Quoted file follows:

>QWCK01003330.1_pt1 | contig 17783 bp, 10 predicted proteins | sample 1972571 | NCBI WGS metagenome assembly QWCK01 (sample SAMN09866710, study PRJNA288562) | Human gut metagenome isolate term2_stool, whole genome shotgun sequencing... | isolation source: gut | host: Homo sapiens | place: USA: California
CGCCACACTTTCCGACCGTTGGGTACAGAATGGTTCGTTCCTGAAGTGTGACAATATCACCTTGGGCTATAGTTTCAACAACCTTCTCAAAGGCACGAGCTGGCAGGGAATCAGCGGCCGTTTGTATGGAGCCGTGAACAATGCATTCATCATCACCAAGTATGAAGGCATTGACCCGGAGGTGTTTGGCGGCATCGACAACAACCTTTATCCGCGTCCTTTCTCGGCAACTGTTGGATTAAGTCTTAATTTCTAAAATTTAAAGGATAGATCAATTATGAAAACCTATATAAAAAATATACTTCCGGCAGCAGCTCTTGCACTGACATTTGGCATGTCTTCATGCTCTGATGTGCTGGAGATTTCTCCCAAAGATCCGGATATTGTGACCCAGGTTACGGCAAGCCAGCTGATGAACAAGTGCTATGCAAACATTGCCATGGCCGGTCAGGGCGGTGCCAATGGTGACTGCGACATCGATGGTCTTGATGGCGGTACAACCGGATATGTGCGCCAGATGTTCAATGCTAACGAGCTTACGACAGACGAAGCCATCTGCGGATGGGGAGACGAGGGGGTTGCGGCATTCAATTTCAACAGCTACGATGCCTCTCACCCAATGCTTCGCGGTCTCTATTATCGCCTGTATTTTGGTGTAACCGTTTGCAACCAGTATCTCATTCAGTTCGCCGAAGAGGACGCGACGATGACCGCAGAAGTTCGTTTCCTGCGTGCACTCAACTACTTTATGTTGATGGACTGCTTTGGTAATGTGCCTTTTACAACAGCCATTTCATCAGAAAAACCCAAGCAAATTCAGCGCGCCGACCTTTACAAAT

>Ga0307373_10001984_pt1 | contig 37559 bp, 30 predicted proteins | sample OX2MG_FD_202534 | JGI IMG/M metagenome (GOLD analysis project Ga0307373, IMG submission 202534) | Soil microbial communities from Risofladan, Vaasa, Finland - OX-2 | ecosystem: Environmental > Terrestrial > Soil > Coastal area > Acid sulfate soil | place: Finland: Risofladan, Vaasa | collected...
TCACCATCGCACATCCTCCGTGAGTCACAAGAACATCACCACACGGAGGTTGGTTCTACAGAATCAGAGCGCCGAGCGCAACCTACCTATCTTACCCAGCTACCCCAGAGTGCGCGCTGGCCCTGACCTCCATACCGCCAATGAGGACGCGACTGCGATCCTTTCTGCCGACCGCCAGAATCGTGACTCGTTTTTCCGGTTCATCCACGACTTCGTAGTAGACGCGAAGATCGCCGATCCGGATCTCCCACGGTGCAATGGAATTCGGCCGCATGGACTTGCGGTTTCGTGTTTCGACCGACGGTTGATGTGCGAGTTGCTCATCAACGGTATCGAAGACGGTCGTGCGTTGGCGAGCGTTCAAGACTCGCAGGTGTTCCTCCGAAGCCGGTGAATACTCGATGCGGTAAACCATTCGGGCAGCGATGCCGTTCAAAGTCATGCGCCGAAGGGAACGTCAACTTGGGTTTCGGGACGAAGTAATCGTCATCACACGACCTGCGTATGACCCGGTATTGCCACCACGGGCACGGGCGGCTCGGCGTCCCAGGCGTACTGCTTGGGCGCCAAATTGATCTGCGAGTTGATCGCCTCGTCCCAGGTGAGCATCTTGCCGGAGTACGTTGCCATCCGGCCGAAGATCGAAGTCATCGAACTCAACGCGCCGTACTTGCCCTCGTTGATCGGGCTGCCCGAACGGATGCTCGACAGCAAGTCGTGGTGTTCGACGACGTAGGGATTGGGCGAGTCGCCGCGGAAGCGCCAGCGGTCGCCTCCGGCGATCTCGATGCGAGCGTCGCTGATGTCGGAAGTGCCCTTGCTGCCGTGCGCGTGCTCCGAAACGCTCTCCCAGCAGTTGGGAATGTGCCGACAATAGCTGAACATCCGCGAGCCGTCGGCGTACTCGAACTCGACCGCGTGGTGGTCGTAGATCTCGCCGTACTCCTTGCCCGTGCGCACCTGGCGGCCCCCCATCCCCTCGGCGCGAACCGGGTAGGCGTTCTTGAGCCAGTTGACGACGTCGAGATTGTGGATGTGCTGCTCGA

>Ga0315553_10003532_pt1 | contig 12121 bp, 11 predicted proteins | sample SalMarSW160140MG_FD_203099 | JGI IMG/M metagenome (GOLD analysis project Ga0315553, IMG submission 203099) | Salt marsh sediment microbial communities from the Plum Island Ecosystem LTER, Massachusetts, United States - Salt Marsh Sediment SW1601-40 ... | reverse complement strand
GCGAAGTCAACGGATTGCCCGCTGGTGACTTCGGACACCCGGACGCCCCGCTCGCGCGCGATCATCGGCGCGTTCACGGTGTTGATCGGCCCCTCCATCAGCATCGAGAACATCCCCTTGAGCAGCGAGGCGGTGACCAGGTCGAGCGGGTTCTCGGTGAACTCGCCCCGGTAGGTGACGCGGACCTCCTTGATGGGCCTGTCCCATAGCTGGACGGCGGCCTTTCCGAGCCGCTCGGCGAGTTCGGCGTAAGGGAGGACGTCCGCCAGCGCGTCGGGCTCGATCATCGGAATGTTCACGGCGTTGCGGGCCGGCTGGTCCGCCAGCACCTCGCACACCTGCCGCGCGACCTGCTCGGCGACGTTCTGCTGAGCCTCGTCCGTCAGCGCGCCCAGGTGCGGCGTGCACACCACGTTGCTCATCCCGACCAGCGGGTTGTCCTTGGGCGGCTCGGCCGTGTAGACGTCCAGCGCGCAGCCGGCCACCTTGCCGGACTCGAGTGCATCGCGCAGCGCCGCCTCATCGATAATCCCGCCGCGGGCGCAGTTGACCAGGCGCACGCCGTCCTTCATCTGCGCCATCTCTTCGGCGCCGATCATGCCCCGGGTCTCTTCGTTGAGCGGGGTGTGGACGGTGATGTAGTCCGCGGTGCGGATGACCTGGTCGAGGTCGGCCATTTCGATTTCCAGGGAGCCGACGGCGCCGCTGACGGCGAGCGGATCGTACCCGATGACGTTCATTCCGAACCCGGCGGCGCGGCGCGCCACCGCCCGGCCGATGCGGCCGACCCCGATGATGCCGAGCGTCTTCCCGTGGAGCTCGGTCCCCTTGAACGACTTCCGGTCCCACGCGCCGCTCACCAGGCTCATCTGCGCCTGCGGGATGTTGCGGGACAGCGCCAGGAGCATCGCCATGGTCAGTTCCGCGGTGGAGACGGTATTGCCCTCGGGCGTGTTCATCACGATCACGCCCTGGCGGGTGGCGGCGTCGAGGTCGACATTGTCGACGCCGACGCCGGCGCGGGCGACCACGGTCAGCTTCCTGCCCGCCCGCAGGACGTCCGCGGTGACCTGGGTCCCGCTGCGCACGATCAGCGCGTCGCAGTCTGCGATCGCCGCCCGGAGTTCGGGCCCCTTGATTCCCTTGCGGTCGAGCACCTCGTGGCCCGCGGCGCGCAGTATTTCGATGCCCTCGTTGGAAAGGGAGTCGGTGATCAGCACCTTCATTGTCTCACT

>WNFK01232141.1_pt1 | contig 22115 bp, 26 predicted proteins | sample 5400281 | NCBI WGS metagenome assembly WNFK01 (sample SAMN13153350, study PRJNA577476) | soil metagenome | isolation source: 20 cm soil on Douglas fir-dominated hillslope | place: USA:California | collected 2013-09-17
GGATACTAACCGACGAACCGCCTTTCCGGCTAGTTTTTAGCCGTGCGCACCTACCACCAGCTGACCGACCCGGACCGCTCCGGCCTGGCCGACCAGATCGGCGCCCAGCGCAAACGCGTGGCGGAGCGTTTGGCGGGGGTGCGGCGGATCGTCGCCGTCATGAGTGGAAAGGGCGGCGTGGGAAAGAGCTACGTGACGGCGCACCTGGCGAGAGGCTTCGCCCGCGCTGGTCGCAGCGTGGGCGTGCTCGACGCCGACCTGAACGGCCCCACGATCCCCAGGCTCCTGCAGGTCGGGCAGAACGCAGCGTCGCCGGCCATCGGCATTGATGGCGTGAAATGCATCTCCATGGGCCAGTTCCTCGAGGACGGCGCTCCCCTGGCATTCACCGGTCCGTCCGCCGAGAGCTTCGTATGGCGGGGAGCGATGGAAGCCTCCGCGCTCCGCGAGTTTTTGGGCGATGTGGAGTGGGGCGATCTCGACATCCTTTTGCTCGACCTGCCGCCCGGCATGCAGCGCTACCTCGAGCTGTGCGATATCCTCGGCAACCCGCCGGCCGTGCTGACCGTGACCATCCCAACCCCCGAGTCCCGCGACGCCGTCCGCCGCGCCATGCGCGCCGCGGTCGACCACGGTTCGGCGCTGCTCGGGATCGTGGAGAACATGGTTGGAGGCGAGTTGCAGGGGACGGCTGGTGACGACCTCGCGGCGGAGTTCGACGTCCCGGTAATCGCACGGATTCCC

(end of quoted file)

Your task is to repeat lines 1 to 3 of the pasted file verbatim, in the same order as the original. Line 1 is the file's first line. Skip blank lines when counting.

>QWCK01003330.1_pt1 | contig 17783 bp, 10 predicted proteins | sample 1972571 | NCBI WGS metagenome assembly QWCK01 (sample SAMN09866710, study PRJNA288562) | Human gut metagenome isolate term2_stool, whole genome shotgun sequencing... | isolation source: gut | host: Homo sapiens | place: USA: California
CGCCACACTTTCCGACCGTTGGGTACAGAATGGTTCGTTCCTGAAGTGTGACAATATCACCTTGGGCTATAGTTTCAACAACCTTCTCAAAGGCACGAGCTGGCAGGGAATCAGCGGCCGTTTGTATGGAGCCGTGAACAATGCATTCATCATCACCAAGTATGAAGGCATTGACCCGGAGGTGTTTGGCGGCATCGACAACAACCTTTATCCGCGTCCTTTCTCGGCAACTGTTGGATTAAGTCTTAATTTCTAAAATTTAAAGGATAGATCAATTATGAAAACCTATATAAAAAATATACTTCCGGCAGCAGCTCTTGCACTGACATTTGGCATGTCTTCATGCTCTGATGTGCTGGAGATTTCTCCCAAAGATCCGGATATTGTGACCCAGGTTACGGCAAGCCAGCTGATGAACAAGTGCTATGCAAACATTGCCATGGCCGGTCAGGGCGGTGCCAATGGTGACTGCGACATCGATGGTCTTGATGGCGGTACAACCGGATATGTGCGCCAGATGTTCAATGCTAACGAGCTTACGACAGACGAAGCCATCTGCGGATGGGGAGACGAGGGGGTTGCGGCATTCAATTTCAACAGCTACGATGCCTCTCACCCAATGCTTCGCGGTCTCTATTATCGCCTGTATTTTGGTGTAACCGTTTGCAACCAGTATCTCATTCAGTTCGCCGAAGAGGACGCGACGATGACCGCAGAAGTTCGTTTCCTGCGTGCACTCAACTACTTTATGTTGATGGACTGCTTTGGTAATGTGCCTTTTACAACAGCCATTTCATCAGAAAAACCCAAGCAAATTCAGCGCGCCGACCTTTACAAAT

>Ga0307373_10001984_pt1 | contig 37559 bp, 30 predicted proteins | sample OX2MG_FD_202534 | JGI IMG/M metagenome (GOLD analysis project Ga0307373, IMG submission 202534) | Soil microbial communities from Risofladan, Vaasa, Finland - OX-2 | ecosystem: Environmental > Terrestrial > Soil > Coastal area > Acid sulfate soil | place: Finland: Risofladan, Vaasa | collected...